Ferrari. Sigh. Rather like Mercedes complaining about being second, Ferrari are in the mix more often than not. Only one driver and one team get to be champion each season, and when you've been around as long as Ferrari... well that's a lot of seasons. They are usually in the top half of the grid, and frequently top three. Expect them to show continuing strength and depth as they chase down Aston and probably overtake them for third in the team standings. Catching Mercedes? Improbable at this stage, but who knows! Some finely applied accounting rules, and Mercedes could be slapped with bans, point deductions and public floggings in the name of good sport. Watch this space for the biggest off-track action!
Charles, along with Sergio, scores 1/10 for their dancing with the moonlit knight. Each repeatedly trips over their own sword, bangs helmeted heads, and too often ends up in a clatter of plate armour spread on the dance floor come race day.
McLaren. Again it is a reflection of tough times that fifth for McLaren is viewed as a positive step. At one point in danger of "doing a Williams" it is to be hoped that the slump is over and this is a clear sign of a multi-year climb back to the top step of the podium. Again, it is going to be fascinating to witness the continued improvements over the second half of the season.
Now we drop to the double-digit scores of the lower half of the team table. The lower five teams have amassed 91 points between them. This compares to the 103 of McLaren in fifth, and the 503 of Red Bull. Ouch.
The good news for the FIA is at least all ten teams have scored points this season. This is a positive, showing it is possible for each team to build a car that can break into the points, if not actually win a race.
Alpine. What are they doing? Right now it would appear they are doing a "French Williams" as they continue to look nothing like their old championship winning selves. I'm not expecting much here for the rest of the season. This is a very low base so they might be able to spring a surprise!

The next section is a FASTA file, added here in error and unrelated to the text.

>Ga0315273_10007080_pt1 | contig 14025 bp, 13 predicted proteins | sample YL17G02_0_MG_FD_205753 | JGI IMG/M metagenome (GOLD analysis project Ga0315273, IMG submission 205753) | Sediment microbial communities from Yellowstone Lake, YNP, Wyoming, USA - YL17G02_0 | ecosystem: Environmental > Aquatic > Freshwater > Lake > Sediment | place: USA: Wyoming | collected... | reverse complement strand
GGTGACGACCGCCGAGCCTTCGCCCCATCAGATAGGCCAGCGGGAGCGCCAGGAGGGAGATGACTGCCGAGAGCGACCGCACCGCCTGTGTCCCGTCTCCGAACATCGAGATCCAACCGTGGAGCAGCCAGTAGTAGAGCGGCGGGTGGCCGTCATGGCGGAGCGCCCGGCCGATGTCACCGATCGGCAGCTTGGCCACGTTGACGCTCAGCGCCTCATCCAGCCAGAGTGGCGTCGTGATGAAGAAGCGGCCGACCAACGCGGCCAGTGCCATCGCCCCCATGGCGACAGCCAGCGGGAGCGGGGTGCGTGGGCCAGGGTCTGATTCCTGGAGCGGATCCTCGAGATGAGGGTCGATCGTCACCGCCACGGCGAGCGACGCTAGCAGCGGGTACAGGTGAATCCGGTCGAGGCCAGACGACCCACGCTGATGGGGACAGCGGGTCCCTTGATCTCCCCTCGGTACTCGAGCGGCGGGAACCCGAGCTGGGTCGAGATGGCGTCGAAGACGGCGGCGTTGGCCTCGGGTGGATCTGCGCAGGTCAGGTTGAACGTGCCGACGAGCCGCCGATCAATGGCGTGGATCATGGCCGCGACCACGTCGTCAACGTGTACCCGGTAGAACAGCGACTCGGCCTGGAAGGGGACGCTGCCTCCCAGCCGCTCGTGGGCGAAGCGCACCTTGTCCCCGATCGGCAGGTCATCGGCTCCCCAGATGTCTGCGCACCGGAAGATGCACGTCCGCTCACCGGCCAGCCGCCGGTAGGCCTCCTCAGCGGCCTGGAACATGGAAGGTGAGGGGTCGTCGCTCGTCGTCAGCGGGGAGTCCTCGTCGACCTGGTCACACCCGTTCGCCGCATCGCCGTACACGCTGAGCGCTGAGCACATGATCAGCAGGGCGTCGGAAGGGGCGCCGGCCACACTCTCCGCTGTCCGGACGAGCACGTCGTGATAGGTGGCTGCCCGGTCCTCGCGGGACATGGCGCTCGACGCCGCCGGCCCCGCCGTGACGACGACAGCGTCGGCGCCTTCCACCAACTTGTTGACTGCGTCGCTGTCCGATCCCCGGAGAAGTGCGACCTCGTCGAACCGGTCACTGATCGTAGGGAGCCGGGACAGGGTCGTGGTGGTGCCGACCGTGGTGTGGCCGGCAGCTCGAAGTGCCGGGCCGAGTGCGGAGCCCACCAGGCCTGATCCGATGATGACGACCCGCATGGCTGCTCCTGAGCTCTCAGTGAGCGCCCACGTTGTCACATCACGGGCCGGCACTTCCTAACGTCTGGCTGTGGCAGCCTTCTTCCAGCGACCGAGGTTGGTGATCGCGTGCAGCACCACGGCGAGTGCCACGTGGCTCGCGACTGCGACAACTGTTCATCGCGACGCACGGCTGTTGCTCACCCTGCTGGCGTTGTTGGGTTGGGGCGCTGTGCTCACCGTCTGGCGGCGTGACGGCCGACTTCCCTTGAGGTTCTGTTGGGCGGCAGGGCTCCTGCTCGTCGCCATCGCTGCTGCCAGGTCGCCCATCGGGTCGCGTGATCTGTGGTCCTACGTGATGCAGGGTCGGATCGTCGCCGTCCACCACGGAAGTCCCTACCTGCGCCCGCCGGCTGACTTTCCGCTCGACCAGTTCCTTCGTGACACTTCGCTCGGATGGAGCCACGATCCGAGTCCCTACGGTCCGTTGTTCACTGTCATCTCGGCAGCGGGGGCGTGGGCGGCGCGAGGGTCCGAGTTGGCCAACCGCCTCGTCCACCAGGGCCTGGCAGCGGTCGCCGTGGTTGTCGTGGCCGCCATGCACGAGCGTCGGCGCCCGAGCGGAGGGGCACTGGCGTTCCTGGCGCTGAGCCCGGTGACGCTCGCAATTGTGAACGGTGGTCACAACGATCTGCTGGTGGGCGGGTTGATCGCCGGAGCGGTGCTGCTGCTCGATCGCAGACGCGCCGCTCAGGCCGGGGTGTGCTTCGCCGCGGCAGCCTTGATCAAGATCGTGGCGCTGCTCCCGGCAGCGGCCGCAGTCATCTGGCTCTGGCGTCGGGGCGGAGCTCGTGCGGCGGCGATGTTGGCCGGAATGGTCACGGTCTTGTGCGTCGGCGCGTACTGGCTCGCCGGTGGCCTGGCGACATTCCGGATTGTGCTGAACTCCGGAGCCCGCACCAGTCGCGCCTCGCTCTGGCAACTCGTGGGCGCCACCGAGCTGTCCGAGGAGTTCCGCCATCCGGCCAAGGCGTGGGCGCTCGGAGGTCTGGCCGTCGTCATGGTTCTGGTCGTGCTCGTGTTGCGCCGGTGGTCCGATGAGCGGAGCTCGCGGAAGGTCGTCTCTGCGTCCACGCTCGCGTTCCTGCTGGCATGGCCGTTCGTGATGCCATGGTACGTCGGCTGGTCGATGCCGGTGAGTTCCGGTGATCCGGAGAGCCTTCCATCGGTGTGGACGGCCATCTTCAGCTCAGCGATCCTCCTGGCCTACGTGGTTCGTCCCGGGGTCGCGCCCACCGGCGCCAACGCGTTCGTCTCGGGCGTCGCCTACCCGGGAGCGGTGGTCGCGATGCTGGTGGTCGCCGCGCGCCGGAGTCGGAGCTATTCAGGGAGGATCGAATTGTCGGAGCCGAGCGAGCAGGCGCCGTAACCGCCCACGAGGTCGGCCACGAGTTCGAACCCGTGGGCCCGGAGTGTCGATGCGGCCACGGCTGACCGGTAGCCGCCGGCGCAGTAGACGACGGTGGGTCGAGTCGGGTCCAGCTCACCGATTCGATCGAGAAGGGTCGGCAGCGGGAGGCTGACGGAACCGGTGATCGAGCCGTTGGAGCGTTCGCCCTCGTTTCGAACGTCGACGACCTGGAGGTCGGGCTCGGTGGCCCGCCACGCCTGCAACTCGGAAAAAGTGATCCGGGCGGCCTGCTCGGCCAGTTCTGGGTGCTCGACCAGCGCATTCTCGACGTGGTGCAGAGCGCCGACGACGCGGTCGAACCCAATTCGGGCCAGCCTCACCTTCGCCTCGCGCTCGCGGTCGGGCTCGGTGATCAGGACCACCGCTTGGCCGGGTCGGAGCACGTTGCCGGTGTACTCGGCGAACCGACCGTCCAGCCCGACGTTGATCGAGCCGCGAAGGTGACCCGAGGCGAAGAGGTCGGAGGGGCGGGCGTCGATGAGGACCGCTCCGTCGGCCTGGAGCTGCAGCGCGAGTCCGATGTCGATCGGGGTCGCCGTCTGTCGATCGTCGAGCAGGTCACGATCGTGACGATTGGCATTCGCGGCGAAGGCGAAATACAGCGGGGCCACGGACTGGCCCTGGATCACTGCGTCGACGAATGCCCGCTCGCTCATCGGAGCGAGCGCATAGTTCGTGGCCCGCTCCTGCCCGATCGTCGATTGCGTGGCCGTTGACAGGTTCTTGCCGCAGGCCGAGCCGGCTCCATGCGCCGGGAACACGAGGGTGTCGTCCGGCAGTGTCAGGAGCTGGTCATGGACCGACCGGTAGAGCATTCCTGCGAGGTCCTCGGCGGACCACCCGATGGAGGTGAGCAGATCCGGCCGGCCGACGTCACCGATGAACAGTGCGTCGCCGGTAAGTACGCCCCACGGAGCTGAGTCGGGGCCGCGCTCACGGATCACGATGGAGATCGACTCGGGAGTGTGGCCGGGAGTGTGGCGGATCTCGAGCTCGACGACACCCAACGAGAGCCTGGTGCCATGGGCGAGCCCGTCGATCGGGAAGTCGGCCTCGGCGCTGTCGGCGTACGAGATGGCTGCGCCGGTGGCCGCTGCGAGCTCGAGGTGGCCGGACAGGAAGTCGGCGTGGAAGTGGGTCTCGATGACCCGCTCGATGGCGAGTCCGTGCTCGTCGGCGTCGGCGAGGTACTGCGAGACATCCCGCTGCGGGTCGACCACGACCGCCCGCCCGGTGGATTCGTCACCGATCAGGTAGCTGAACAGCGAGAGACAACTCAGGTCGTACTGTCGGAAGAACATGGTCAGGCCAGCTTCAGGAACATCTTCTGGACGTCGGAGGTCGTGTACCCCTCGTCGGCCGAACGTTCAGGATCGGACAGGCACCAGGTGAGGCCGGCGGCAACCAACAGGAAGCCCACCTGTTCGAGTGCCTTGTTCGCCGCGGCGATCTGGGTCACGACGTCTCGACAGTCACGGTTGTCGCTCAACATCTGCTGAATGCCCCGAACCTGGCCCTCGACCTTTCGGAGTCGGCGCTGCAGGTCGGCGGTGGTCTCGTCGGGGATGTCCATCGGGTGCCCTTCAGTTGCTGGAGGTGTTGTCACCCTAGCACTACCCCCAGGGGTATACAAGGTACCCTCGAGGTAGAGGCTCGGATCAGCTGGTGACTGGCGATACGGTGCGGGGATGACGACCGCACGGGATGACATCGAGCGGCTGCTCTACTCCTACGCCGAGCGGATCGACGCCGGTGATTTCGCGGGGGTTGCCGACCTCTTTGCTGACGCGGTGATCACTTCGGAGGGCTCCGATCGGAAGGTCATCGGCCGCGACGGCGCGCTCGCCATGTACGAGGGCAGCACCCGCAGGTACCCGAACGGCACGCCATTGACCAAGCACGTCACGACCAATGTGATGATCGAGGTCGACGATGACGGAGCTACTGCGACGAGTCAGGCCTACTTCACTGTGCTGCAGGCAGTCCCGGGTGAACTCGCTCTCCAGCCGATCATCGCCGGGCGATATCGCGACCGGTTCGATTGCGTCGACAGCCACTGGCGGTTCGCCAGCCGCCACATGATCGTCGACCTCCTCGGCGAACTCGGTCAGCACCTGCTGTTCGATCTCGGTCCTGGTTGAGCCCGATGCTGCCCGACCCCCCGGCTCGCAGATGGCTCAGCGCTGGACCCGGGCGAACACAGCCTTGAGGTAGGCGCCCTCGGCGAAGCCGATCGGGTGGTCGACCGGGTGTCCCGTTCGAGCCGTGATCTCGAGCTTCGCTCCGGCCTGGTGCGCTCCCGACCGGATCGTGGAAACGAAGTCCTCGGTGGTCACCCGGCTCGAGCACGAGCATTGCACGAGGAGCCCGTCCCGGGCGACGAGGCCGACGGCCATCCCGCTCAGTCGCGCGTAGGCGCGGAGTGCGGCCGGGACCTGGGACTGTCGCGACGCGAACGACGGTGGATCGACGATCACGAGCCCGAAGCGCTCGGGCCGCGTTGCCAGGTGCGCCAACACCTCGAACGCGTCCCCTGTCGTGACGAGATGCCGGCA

Williams and Haas tied on 11 points each. Williams will be pleased they are easing off rock bottom, while Haas, I'm sure, are alarmed that they are close enough to see the bottom of the Piranha tank. This season will probably contain little joy for either team as they look to scrape a few more lower-points finishes and gain the edge over one other. I'm sure both are eyeing Alpine slip-ups with anticipation for the scoring opportunities this might deliver.
The final two teams, and we are into single digits. 9 for Alfa Romeo and 3 for AlphaTauri. Bit of a long way to the top for Alfa compared to that mighty 1950 season! Let's see what happens when they stick all those Audi circles on the wall and start talking about a tradition of racing excellence... I'm not expecting much from them until the official name change, and the desire for corporate success is lit anew.
Alpha Tauri. Long ago a strong mid-field contender. That remarkable 2008 Italian GP when Seb won his first GP feels like it was three life-times ago! True they were called Toro Rosso back then but it's the same team, many new faces, but the blood line runs on. If Daniel were to pull off a shock win in the tail end of this season, possibly via a genius strategy call in a damp race plus good timing with the safety car, that fading echo of past success could become a roar of joy once again! There would be extra rum rations in the trenches here at Southern Pitpass Towers should Daniel achieve such a victory.
As someone delightfully noted many years ago, Soccer is a game of two halves. So it now is for us dear reader as we stride relentlessly towards the second half of what has been a masterclass first half. As a long-term fan I'm loving the battles up and down the standings. Each team has a near-neighbour with which to engage in a meaningful battle, while Red Bull is trying to set records to stand for a generation, possibly longer. Several once mighty teams are battling to regain past glory, while Williams, Haas, Alfa Romeo and AlphaTauri are all pushing each other to ease clear of the bottom of the pond.
To demand 500 overtakes per race weekend, with ten drivers all with a mathematical chance of winning the championship is to completely lose sight of the subtle genius which is the ability to consistently win in F1. This has been a season of fine driving, and remarkable team achievement. It has produced moments of great overtaking throughout the field. It will deliver a worthy champion driver and team. The Uni Faun should hold on to his true love of F1, for despite the increasing off-track noise, on track the drivers are singing the same mighty songs of glory as the drivers of old.